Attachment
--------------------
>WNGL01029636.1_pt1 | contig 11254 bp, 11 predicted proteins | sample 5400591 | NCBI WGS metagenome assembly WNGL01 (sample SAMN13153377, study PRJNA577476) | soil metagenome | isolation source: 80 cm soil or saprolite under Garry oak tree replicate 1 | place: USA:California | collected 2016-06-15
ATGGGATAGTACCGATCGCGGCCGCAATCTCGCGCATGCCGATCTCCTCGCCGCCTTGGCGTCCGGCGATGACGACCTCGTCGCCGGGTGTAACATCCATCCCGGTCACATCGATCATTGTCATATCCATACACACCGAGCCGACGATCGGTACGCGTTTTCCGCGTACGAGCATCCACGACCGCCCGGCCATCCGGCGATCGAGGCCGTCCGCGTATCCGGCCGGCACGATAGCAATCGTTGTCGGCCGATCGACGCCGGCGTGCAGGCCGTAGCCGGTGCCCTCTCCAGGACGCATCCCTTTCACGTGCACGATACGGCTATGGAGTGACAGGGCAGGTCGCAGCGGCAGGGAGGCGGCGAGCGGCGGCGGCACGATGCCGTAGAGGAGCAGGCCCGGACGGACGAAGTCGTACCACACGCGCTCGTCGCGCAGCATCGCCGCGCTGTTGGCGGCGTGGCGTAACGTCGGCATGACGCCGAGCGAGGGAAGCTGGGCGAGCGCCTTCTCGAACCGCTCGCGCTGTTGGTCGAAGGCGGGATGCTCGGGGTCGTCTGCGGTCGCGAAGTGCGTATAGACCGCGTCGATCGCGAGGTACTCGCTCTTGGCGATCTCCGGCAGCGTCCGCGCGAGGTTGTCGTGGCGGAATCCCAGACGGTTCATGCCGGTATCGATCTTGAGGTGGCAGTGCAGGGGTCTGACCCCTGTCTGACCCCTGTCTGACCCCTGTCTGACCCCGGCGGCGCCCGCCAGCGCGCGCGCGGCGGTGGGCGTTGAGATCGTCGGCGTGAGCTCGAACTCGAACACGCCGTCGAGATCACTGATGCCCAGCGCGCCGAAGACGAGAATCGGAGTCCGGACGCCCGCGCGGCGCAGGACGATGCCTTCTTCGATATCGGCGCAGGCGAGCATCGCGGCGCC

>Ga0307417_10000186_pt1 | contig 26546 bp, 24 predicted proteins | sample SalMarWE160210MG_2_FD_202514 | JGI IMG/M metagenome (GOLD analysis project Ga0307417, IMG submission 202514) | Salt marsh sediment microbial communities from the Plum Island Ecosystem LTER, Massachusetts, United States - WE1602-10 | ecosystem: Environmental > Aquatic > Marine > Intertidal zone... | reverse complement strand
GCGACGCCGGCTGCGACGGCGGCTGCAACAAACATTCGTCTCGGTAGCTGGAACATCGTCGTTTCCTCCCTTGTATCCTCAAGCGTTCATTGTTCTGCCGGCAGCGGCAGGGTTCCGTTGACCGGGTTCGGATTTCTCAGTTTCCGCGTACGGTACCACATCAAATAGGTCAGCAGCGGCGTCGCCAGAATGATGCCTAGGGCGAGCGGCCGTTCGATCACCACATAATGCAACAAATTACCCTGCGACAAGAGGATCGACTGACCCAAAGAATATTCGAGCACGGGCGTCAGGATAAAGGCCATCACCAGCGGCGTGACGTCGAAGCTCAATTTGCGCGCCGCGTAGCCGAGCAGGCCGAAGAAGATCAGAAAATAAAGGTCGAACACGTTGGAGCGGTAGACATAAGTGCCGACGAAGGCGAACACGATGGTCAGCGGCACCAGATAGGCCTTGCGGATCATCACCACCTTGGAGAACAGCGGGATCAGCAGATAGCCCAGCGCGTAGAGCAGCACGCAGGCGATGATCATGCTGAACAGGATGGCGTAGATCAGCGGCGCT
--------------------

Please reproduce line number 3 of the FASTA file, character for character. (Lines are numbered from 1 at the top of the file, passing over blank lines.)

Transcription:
>Ga0307417_10000186_pt1 | contig 26546 bp, 24 predicted proteins | sample SalMarWE160210MG_2_FD_202514 | JGI IMG/M metagenome (GOLD analysis project Ga0307417, IMG submission 202514) | Salt marsh sediment microbial communities from the Plum Island Ecosystem LTER, Massachusetts, United States - WE1602-10 | ecosystem: Environmental > Aquatic > Marine > Intertidal zone... | reverse complement strand